Best Practice: How to write great survey questions

Writing a survey can seem like a walk in the park. After all, how hard could it be to write a decent question and set of responses to that question?

Honestly, it’s harder than it might seem. Here are some tips for how to write a great question.

What exactly are you trying to ask?

First things first: what is the primary purpose for your survey? This is where it all starts. If you can focus this, half your work is done. I’ve sat in client meetings where a myriad of purposes were presented, and we had to work at determining what was the most important thing they wanted to learn from the questionnaire. It’s entirely natural to see writing a questionnaire as the opportunity to have an in-depth discussion with your respondent, so to speak. However, the longer the questionnaire, the less likely your respondent is to make it all the way through.


Once you have your primary purpose identified, it’s time to brainstorm the questions. This might seem contradictory, but let the sky be the limit here. List everything you can possibly think to ask.

Whittle it down

Now that you have your brainstorm list of questions, it’s time to go back to that primary purpose and eliminate anything that doesn’t meet the purpose. Next, did you ask the same thing multiple times? There are times when this is useful, but a basic survey should eliminate redundancy as much as possible. You want to keep this questionnaire as straight-forward as possible.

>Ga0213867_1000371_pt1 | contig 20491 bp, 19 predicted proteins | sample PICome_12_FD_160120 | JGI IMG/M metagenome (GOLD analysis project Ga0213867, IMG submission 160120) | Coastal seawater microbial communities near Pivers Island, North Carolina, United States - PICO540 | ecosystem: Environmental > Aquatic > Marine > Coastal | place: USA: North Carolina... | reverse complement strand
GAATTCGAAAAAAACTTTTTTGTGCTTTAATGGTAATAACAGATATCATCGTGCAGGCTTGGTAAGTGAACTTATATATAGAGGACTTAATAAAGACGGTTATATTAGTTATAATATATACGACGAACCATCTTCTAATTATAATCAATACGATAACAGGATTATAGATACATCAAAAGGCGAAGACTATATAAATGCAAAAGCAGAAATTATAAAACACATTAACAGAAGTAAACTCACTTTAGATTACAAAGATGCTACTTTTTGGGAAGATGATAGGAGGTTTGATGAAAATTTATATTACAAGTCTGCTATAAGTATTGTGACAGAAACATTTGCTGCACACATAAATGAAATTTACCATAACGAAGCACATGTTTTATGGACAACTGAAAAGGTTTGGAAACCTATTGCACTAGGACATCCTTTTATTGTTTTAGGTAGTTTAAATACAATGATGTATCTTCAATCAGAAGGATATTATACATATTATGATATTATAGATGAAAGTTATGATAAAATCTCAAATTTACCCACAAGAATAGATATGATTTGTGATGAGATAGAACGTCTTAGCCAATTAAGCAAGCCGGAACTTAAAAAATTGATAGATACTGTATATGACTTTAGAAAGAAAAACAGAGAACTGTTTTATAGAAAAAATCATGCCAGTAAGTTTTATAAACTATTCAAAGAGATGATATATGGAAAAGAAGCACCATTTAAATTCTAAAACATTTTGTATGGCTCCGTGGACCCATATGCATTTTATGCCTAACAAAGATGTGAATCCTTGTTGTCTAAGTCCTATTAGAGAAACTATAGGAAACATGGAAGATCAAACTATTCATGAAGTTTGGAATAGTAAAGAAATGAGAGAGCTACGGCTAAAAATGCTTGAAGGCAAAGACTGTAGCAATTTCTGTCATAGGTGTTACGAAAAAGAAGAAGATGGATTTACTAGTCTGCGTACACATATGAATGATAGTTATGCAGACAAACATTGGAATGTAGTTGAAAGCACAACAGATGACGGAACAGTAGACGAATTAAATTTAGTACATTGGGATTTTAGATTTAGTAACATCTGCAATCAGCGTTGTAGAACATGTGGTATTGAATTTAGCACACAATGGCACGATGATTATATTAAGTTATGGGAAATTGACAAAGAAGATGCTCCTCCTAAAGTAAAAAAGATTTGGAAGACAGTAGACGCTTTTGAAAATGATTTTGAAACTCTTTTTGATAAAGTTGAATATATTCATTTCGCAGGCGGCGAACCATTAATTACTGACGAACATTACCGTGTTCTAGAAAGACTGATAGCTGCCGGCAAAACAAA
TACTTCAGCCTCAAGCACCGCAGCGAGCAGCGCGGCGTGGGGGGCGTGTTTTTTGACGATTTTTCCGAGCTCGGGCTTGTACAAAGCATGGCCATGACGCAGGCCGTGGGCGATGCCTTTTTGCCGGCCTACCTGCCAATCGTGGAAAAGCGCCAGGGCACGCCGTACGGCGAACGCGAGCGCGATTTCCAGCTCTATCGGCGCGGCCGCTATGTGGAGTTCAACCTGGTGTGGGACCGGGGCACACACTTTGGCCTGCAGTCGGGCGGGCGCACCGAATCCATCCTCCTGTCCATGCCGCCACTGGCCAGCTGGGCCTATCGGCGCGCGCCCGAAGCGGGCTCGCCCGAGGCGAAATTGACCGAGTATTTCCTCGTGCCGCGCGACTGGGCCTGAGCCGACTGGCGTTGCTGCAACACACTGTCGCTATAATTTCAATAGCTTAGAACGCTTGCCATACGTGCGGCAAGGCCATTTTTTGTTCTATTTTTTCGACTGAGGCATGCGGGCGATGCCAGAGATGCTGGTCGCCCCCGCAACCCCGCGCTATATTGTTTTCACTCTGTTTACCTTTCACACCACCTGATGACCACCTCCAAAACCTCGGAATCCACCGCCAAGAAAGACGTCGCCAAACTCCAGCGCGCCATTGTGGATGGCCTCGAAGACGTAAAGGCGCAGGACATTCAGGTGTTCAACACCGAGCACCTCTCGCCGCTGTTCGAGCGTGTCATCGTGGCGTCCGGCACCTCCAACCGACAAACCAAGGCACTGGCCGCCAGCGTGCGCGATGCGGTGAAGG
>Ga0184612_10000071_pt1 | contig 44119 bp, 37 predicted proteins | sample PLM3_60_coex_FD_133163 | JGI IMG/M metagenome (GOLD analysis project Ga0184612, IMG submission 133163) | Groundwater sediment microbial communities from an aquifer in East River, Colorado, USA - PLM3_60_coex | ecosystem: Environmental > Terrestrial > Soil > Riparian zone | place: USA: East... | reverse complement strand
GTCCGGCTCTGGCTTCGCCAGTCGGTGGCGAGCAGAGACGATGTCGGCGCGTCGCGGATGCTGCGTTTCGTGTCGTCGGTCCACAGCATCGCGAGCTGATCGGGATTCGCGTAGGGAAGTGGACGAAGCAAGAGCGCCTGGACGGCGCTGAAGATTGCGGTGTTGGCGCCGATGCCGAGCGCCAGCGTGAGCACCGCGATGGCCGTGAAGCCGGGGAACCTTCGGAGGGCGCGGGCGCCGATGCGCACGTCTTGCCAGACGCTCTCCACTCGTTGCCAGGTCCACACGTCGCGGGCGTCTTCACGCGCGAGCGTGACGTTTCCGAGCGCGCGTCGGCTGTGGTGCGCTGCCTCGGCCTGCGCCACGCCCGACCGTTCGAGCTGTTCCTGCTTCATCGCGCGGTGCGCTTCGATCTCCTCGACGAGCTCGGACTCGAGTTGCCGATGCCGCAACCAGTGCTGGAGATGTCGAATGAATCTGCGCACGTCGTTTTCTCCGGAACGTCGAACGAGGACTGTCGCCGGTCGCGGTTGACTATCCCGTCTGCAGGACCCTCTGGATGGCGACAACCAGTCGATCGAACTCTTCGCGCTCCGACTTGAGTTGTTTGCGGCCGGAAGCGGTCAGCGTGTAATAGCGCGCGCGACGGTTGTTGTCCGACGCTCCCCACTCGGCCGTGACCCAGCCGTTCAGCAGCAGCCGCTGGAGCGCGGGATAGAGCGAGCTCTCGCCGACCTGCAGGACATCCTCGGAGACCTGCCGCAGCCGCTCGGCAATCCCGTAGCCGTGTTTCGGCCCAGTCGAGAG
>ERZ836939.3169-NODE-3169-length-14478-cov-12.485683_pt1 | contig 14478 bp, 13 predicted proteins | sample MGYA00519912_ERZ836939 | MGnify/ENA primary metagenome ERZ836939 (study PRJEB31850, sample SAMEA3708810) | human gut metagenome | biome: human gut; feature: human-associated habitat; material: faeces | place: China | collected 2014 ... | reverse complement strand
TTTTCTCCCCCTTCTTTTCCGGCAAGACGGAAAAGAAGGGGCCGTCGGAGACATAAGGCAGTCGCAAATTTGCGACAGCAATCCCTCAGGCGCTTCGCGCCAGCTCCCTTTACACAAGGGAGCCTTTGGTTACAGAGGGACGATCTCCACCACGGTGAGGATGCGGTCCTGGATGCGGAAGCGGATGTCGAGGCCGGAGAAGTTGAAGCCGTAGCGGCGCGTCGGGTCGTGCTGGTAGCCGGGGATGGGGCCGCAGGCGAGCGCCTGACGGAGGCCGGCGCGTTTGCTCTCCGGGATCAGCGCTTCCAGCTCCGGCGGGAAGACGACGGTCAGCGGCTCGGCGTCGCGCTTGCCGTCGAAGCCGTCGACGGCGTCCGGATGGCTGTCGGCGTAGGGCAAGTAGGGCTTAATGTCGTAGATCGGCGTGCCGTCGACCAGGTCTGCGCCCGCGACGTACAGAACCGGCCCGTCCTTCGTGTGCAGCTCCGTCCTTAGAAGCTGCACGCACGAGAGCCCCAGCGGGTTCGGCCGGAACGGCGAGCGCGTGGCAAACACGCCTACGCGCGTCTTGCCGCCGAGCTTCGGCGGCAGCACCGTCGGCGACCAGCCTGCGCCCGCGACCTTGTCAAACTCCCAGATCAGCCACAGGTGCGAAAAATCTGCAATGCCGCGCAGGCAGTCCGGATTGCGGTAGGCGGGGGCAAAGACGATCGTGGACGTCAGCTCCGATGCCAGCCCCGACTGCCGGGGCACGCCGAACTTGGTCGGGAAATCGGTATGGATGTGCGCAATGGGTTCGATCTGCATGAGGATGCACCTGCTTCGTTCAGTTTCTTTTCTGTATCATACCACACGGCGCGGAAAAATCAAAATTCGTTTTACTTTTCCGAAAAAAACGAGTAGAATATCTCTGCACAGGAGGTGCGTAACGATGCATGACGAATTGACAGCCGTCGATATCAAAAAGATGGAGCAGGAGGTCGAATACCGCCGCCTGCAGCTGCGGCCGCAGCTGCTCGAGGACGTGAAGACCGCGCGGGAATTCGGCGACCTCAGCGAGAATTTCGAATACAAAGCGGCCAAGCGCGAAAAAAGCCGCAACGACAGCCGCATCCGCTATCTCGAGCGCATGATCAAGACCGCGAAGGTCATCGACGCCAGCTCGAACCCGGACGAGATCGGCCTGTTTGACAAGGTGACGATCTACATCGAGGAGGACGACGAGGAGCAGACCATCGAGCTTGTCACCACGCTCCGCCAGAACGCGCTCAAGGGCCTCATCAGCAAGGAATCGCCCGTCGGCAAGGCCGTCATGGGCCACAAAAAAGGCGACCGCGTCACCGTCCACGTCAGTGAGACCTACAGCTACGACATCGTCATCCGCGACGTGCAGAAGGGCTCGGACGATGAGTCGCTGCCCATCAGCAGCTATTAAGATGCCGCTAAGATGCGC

Some phraseology tips

Time to work on the phrasing of your questions. This is where writing a good question can be tough. Here’s some stuff you want to avoid:

  • Bias. This is one of the most difficult aspects of writing a good question for a survey. Introducing bias is easily done without even realizing it. Here’s an example of a question that introduces bias: “I enjoyed my experience.” The answer options would likely be an agreement scale. By already using a positive sounding statement, you’ve introduced bias; the respondent is more likely to answer positively.
  • Scales that don’t match. Avoid using answer options that don’t match the question being asked. For example, don’t use the “likely” scale when the question has to do with whether the respondent agrees with something or not.
  • Double-header questions. There’s an easy way to determine if you’re asking two questions in one — check if you’ve used the word “and” or “or.” For example: “What did you think of our communications and customer service?” Another example: “Was the support you received helpful and on-time?” In both examples, you’ve asked two items in the same question. Split them out into separate questions, or just choose one.
  • Using too many words. If your question needs to be written as a full essay before you can show the answers, you might want to re-think your question. Please note this also includes writing out a scenario to set the stage for the respondent. Try to keep everything as succinct as possible while still accomplishing your objective.
  • Using terminology, your audience doesn’t understand. In any organization, it’s easy to end up using terms that you understand, but that your audience doesn’t understand. If your questionnaire is being designed for an internal audience, that’s fine, but avoid it otherwise.
  • TLAs. Not spelling out acronyms can leave your audience in the dark. Spell out any acronyms used, even if it seems like it’s obvious what the acronym stands for: many acronyms have multiple meanings, and you want to be clear which one you mean in your survey. (By the way, TLA = three letter acronym.)